Thursday, 14 August 2014

Thor and gender

I got dragged into watching Thor: the Dark World last night. Suffice it to say that even 12-year olds see this film mostly as an opportunity for cynical hilarity. And anyone watching it could be forgiven for supposing that Thor was originally the Norse god of testosterone, with all that thunder-god business as mere decoration.

So I'm kind of curious about Marvels idea of making Thor a woman. Their narrative for how this will happen is simple and perfectly justifiable: they treat Thor as a title instead of a given name. As such, the role can be embodied by anyone worthy enough to hold the 'Thor Hammer', as implied (sort of) by the hammer's inscription. Apart from vaguely wondering why they didn't pick an already female mythological character to work on, whether they're going to make the new Thor look like Armoured Barbie, and whether she's going to use nubile male characters to signal her power and status as Marvel's male characters continue to use women (and if not, how will she?) there is no problem with this narrative ploy.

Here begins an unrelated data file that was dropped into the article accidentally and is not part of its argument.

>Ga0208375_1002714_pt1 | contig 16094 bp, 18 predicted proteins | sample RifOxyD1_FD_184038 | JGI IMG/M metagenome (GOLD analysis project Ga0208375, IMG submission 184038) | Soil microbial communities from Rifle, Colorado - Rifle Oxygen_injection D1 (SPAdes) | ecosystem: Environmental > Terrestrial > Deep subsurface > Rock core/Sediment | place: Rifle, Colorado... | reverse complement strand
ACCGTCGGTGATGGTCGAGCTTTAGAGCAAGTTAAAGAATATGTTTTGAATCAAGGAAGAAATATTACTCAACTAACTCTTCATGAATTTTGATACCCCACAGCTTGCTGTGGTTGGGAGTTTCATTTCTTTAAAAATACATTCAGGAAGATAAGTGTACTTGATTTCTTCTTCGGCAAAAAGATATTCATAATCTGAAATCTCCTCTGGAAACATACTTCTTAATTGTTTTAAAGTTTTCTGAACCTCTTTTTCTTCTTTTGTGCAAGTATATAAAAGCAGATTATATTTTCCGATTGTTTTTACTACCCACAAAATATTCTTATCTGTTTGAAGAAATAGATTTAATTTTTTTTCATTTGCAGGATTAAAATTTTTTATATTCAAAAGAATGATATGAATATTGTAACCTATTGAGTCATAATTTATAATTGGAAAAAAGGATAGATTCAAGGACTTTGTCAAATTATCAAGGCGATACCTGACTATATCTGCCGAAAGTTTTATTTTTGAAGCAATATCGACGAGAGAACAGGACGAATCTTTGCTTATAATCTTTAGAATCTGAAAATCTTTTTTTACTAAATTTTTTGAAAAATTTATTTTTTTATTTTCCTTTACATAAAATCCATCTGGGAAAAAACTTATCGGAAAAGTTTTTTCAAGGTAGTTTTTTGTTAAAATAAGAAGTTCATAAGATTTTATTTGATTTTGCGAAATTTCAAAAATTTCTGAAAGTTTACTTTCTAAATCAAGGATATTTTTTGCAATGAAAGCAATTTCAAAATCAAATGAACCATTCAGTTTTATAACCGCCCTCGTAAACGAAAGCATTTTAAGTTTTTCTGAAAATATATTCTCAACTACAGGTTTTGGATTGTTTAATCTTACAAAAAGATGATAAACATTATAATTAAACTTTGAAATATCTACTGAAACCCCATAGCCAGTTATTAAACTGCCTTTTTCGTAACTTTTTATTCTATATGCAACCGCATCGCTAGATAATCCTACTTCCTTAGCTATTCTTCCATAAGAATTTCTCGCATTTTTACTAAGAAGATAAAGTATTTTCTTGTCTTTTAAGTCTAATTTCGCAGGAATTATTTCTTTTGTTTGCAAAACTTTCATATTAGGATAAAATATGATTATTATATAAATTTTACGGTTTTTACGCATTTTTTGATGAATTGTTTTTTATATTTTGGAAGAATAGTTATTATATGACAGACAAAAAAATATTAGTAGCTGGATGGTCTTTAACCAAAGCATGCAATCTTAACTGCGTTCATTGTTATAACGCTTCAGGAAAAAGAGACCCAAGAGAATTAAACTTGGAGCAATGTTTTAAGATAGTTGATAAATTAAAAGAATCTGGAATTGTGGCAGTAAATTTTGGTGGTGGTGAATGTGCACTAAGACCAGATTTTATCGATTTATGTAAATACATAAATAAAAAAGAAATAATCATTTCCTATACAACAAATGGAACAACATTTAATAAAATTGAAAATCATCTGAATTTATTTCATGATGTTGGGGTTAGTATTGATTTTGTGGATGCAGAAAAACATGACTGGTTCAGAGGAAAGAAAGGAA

In Scandinavian mythology, Thor's gender was far from fluid, despite the notorious occasion when he most unwillingly dresses as a bride to get his hammer back from Thrymr, king of the jotnar. Loki, on the other hand has very fluid gender, sometimes appearing as an old woman, or giving birth to the horse Sleipnir which 'he' conceived in the form of a mare. The bride stunt was his idea! But then Loki is a trickster god, who blurs other categories as well: truth and fasehood, good and evil... He's supremely powerful, but untrustworthy, necessary but unlikeable, just too damn complex for simple, straightforward gods like Thor (though I think he's great!). At any rate the original Scandinavian myths reveal the insecurities of their makers when it came to blurred gender roles. Rather like some of their modern day successors.

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